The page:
The conventional wisdom is you can’t make money in user-generated video. Advertisers are just too fearful of placing their brands around baseball-bat pranks or shopping-cart accidents or half-naked girls. So why bother trying to peddle to a marketer what your neighbor or the dude down the street cranks out with his cell phone camera?
Because if you can filter and rate and rank the videos that young men 18 to 34 like to watch, you’ve got a business. At least, that’s the case according to Keith Richman, the CEO of Break Media and its flagship site, Break.com.
Mr. Richman, along with his senior VP of sales Andrew Budkofksy, reached out to me recently after I reported on the latest marketplace study lambasting the money-making potential, or lack thereof, in user-generated videos. The study in question, from Ipsos MediaCT, said viewers don’t want ads in user-generated videos even if those videos are free. Then there’s the Diffusion Group report finding that user-generated videos earn only 4% of online video ad dollars today and that that percentage will remain the same five years from now.
Yes, that’s a small percentage, but a fair amount of those dollars are going to Break.com. The site draws about 18 million unique visitors each month, streams 300 million videos per month and, most important, has landed deals with advertisers including AOL, T-Mobile, Dos Equis, Samsung and Burger King.
What’s the trick?
One word: channelize.
What that means, quite simply, is if you group the videos, the advertisers will come.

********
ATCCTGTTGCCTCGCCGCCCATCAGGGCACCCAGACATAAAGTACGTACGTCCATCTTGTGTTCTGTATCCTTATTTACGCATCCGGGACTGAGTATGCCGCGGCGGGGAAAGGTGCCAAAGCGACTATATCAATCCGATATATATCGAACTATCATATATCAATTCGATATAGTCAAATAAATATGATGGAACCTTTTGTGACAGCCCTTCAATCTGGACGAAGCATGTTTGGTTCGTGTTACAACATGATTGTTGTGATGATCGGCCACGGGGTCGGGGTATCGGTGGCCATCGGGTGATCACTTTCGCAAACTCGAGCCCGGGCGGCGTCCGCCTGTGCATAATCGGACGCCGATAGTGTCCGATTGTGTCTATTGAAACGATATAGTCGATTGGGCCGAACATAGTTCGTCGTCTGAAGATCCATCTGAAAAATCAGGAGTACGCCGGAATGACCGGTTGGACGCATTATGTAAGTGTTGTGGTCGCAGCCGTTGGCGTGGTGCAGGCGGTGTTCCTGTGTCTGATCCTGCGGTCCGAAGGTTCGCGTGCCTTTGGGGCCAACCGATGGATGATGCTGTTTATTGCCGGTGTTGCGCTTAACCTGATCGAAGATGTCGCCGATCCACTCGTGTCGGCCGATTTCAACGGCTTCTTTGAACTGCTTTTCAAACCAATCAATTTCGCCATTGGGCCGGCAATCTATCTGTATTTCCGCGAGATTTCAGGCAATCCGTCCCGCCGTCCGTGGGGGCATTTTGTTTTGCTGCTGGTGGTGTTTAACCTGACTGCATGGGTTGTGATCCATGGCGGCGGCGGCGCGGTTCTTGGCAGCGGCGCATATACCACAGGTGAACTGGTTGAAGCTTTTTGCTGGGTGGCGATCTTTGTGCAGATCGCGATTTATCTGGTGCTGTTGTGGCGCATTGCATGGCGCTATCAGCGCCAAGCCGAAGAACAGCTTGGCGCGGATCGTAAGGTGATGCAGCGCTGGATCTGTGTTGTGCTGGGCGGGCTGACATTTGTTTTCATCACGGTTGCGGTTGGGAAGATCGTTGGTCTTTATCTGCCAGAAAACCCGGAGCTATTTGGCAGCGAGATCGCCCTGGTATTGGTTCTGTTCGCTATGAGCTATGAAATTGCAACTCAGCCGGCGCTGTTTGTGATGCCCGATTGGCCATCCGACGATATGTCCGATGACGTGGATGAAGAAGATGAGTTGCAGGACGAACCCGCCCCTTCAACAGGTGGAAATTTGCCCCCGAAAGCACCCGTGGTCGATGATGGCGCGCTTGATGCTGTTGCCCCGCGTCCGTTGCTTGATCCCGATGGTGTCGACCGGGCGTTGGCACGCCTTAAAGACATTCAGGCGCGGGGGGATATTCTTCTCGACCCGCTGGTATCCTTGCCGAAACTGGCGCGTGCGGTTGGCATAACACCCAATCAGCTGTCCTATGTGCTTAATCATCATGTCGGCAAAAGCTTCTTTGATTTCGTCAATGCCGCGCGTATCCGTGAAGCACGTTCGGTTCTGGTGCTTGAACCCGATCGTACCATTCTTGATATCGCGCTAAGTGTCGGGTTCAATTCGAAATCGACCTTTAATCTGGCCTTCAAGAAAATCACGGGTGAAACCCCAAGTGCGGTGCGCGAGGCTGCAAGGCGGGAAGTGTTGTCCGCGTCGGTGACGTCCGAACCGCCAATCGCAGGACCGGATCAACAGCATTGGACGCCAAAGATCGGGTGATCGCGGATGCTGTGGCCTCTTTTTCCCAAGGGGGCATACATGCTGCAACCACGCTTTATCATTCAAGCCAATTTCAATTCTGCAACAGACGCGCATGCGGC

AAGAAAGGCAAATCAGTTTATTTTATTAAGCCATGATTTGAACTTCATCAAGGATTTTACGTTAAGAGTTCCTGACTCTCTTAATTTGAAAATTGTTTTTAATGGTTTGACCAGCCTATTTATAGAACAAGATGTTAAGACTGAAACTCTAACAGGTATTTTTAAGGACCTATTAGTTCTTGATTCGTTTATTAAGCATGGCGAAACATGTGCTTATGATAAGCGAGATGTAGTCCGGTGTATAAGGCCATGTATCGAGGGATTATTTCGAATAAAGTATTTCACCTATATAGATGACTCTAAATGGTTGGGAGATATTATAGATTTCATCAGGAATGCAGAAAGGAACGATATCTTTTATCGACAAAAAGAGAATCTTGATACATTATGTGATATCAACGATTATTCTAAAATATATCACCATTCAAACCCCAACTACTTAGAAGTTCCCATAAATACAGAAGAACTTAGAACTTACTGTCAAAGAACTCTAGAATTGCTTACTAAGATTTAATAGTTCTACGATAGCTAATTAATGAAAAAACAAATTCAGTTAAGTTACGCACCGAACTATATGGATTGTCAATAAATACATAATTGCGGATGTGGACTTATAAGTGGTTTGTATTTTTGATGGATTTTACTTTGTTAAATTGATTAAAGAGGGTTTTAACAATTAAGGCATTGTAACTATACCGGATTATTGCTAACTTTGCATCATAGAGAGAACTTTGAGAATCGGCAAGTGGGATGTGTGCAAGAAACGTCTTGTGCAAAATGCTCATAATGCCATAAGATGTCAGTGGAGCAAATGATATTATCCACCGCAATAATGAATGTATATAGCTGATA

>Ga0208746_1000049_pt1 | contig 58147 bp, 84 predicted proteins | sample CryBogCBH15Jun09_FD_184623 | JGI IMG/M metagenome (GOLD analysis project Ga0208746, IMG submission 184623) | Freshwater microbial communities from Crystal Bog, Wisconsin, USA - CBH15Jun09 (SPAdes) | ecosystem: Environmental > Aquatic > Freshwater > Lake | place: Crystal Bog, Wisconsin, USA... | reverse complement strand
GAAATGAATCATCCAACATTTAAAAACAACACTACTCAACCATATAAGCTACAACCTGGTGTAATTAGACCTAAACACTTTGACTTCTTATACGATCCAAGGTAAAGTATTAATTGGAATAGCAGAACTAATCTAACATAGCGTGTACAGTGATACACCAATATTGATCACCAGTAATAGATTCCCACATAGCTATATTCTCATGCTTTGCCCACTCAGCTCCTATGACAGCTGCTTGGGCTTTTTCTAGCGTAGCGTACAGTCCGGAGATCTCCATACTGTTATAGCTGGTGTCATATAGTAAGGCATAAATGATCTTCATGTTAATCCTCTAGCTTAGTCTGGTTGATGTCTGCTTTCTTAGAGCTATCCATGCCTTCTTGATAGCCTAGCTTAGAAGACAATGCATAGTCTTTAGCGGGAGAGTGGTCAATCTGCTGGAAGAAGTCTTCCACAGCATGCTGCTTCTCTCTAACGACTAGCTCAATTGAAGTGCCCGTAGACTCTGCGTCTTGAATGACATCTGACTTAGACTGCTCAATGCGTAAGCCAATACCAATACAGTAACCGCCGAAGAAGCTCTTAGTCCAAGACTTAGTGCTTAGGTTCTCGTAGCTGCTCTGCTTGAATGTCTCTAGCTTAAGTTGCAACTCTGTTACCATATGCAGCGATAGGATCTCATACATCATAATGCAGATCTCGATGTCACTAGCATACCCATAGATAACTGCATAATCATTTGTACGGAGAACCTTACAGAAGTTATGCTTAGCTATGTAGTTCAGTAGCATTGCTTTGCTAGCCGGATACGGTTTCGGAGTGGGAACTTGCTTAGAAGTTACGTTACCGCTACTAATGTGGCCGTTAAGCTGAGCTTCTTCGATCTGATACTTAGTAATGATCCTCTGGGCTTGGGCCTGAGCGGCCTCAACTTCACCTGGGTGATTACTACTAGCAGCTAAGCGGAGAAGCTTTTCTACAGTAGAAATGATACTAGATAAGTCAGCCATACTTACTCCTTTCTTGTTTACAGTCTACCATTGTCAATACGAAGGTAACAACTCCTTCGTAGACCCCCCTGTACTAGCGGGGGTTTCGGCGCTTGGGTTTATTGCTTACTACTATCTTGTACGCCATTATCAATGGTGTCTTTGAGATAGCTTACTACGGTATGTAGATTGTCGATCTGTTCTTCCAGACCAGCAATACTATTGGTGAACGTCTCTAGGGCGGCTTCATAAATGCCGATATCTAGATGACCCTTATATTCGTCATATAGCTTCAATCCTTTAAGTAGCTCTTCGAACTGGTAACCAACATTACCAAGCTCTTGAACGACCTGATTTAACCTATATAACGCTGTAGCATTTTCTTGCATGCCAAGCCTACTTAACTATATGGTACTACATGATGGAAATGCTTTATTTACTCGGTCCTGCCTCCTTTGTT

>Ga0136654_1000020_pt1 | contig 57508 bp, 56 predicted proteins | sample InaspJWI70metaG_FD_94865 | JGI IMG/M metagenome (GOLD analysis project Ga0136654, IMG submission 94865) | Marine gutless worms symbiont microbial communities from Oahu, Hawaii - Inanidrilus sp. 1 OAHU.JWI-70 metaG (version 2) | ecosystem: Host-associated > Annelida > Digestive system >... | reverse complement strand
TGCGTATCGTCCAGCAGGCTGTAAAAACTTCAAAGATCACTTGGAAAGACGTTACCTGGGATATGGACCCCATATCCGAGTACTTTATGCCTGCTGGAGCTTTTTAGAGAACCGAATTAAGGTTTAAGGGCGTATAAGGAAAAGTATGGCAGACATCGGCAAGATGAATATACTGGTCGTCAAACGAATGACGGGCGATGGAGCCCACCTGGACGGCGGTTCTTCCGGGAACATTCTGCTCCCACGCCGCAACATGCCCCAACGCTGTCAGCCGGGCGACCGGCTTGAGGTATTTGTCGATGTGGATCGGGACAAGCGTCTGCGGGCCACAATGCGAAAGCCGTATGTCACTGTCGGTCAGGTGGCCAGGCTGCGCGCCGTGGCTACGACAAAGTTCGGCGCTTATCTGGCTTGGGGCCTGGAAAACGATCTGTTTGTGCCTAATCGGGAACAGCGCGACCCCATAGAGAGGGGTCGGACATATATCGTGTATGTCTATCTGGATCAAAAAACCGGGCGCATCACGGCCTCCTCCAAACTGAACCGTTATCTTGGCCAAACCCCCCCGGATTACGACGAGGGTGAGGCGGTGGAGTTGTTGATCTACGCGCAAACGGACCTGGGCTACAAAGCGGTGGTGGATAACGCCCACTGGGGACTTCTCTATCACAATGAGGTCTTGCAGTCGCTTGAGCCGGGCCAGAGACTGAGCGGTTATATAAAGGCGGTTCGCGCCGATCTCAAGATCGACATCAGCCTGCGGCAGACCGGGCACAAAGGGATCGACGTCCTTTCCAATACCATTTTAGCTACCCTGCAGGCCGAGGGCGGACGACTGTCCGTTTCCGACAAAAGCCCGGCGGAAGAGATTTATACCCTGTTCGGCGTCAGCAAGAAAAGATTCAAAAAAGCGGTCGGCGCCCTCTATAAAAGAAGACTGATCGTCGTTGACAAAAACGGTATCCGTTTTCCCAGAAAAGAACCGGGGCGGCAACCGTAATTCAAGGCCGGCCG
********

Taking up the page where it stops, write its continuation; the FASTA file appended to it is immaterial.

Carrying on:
“Advertisers just don’t want uncertainty,” Mr. Richman said. “They want to know they’re not going to wake up one morning and have an All-State ad against a video of a car crash.”
The way to avoid that morning stomach plummet is to eschew randomness. So Break doesn’t show ads against videos that were just uploaded because those videos are too “uncertain.”
Instead, the site collects and groups videos into channels, such as the extreme skating channel running this month. That channel is sponsored by T-Mobile, specifically the T-Mobile Sidekick Tony Hawk edition. That’s a perfect match for the advertiser because Tony Hawk is a skater and skateboarding videos and stunts are among the most popular user-generated fare on any video site.
“Channels help advertisers feel more comfortable, because they know the advertiser is doing something against specific content,” Mr. Budkofsky said.
Break also will recirculate videos that fit certain categories advertisers like.
The key, then, to making money off user-generated videos—because the vast majority of videos uploaded to Break are user-generated—is to cordon off the ad-friendly ones through ratings, filters and editorial input.